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"There may be law enforcement watching it," said Charles Shugg, retired Brigadier General of the Air Force who once headed the U.S. Air Force Cyber Command, and spoke yesterday on a panel at the RSA Conference on the topic of how far IT managers can go to "hackback" against network attackers they happen to detect. But you might be stepping into something bigger than you know, because "an undercover agent may witness crimes taking place and not stop them in hopes of getting them," said Shugg.
It's just another wrinkle in the world of cybercrime that's invaded corporate networks, whether it be suspected Chinese spies stealing important intellectual property, remotely-controlled botnets and cybercooks from everywhere making off with what they can, or hacktivists out to score political points. Increasingly, IT managers want to strike back through electronic means against these invaders when their detection systems spot them. But can they counter-strike? U.S. law doesn't suggest that retaliation is much of an option, the panelists at the RSA Conference said.
For one thing, any counterstrike against what might be thought to be the lair of the attacker may in reality simply be just another corporate network that's been compromised. An IT manager that wants to take steps to definitely stop certain actions is proceeding into an area that's immediately dominated by legal and insurance considerations.
It would be a better world if IT managers could reach out across corporate boundaries and one could tell another about what's perceived to be an attack based on malware coming from the other's network and quickly snuff it out. But that appears to be a rarity today, where warnings from outsiders contacting companies are often ignored. Instead, it's the company lawyers that will be needed to try and resolve serious problems that seem to emanate from other corporate networks.
Serge Jorgensen, CTO at Sylint Group, the Sarasota, Fla., firm that provides incident response and remediation services, pointed out that one legal option would be seeking a temporary restraining order (TRO) from a judge against what is seen as the offending entity where the cyber-attack appears to originate.
"But what does that really allow you to do? Does that mean you have a legal right to go to their server to find the malware? No," said Jergensen. So after the TRO is issued by a judge, there's still no solution to the problem. It's just the legal train leaving the station, and what might ensue are negotiations intended to really solve the problem. But these could be fraught with worries over litigation and insurance concerns in today's world. That's when the meter starts ticking in terms of time and money. Issues of liability will surface, and the two parties could end up going after each other while the attacker makes off.
Attorney Jon Stanley, who also spoke on the panel at RSA, says any company that believes it is under cyberattack faces another consideration the company may need to notify its insurance carrier. Then there may be a decision to call law enforcement or not. The sad and ironic aspect of a company that's a "legal entity" being used as a proxy for an attacker is that a legal discussion will ensue between what are basically two victimized companies now wary of each other. And it's happening in a legal environment where there's "almost no guidance in case law," said Stanley. "You'll quickly find yourself in no man's land." Concepts of aggression and disorder simply haven't been clearly defined, he said.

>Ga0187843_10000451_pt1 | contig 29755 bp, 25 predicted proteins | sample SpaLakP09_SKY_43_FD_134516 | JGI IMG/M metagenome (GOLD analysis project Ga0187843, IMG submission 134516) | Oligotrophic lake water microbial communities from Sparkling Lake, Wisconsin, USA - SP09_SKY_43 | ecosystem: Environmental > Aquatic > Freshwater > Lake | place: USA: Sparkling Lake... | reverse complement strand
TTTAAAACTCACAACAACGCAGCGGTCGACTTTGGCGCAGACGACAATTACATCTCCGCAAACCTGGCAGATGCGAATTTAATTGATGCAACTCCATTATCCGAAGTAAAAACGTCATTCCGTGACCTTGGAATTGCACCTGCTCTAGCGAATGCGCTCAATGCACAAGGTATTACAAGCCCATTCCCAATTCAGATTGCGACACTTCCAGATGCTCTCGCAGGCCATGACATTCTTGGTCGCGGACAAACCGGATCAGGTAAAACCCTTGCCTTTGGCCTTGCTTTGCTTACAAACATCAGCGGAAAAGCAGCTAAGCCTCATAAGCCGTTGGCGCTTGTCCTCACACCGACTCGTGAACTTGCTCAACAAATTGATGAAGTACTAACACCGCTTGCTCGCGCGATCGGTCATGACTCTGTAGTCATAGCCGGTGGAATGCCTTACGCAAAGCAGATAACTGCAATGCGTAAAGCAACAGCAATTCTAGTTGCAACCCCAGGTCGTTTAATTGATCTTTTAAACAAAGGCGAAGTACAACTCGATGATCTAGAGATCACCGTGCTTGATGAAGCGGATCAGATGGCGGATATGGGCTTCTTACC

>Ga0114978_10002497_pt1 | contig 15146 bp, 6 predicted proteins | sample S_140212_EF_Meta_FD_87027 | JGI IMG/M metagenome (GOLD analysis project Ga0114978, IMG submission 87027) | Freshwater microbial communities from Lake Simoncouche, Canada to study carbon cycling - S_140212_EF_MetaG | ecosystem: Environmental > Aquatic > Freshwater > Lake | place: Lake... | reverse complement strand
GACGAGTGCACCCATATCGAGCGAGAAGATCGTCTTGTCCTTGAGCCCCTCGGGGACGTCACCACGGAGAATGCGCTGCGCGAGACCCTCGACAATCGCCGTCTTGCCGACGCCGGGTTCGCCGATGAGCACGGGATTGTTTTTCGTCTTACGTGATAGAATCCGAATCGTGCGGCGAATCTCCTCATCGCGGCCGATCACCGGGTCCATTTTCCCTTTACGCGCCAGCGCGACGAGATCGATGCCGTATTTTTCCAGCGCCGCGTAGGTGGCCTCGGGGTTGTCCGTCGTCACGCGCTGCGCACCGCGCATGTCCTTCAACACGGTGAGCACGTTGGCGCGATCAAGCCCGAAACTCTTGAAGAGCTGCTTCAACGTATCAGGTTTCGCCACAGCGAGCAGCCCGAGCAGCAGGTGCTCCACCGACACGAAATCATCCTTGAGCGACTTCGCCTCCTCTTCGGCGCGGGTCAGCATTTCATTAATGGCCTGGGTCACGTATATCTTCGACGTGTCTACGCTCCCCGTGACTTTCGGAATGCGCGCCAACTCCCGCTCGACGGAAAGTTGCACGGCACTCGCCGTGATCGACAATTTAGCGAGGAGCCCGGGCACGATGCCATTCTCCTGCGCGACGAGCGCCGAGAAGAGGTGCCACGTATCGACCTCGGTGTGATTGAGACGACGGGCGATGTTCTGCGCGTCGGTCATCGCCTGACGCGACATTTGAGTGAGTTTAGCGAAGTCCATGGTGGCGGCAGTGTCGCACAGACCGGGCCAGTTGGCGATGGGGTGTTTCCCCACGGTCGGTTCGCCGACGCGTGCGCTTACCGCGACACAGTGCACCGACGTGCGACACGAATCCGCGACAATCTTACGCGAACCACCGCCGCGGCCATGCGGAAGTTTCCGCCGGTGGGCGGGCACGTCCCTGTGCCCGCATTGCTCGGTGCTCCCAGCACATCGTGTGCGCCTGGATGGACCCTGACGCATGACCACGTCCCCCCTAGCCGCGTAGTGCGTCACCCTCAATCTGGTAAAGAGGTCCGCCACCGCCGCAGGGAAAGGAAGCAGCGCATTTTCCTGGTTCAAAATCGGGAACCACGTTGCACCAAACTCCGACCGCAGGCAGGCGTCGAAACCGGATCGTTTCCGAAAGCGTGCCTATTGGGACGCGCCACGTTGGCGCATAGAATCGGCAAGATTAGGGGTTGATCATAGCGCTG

Shugg noted that in the midst of such a cybercrime episode, there may also be the presence of law enforcement trying to quietly monitor what's going on, especially when the stakes are high. "Law enforcement may be putting a case together," he said, and you may be stepping into something bigger than you think.
Shugg said he thinks that the courts in this country are split on how far anyone can go to push back against an attacker. However, Eric Hibbard, CTO for security and privacy at Hitachi Data Systems, who also spoke on the panel, said he considers attackback to be "very dangerous" as a path to go down. It raises the question, "what's an adequate defense before you move to counter?" and other questions, such as why were you compromised to begin with, have you not patched your systems in a long time?
But it's all pretty murky, and when asked about what the law of trespassing we have today for the physical world might mean in cyberspace in terms of repelling an attacker or striking back. Stanley said anyone who wants to do it and defend that practice will probably end up as the test case for the rest of us. "I'd advise not to strikeback. Somehow we have to stop this in the inside."
Ellen Messmer is senior editor at Network World, an IDG publication and website, where she covers news and technology trends related to information security. Twitter: MessmerE. E-mail: firstname.lastname@example.org.
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